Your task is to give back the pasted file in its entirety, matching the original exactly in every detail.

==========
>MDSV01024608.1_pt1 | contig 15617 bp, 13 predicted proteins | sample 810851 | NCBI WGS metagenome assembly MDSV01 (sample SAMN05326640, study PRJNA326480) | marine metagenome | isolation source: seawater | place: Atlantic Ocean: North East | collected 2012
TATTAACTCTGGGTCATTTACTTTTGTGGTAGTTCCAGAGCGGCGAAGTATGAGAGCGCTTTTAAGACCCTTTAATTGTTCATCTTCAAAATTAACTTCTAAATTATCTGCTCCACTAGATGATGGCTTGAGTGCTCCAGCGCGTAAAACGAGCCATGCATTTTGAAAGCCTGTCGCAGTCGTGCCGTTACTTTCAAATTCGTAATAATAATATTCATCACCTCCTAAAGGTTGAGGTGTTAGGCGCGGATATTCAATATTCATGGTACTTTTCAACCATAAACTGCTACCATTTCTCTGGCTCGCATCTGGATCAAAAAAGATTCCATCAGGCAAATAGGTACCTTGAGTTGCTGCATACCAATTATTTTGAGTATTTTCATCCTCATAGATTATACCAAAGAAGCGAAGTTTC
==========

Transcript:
>MDSV01024608.1_pt1 | contig 15617 bp, 13 predicted proteins | sample 810851 | NCBI WGS metagenome assembly MDSV01 (sample SAMN05326640, study PRJNA326480) | marine metagenome | isolation source: seawater | place: Atlantic Ocean: North East | collected 2012
TATTAACTCTGGGTCATTTACTTTTGTGGTAGTTCCAGAGCGGCGAAGTATGAGAGCGCTTTTAAGACCCTTTAATTGTTCATCTTCAAAATTAACTTCTAAATTATCTGCTCCACTAGATGATGGCTTGAGTGCTCCAGCGCGTAAAACGAGCCATGCATTTTGAAAGCCTGTCGCAGTCGTGCCGTTACTTTCAAATTCGTAATAATAATATTCATCACCTCCTAAAGGTTGAGGTGTTAGGCGCGGATATTCAATATTCATGGTACTTTTCAACCATAAACTGCTACCATTTCTCTGGCTCGCATCTGGATCAAAAAAGATTCCATCAGGCAAATAGGTACCTTGAGTTGCTGCATACCAATTATTTTGAGTATTTTCATCCTCATAGATTATACCAAAGAAGCGAAGTTTC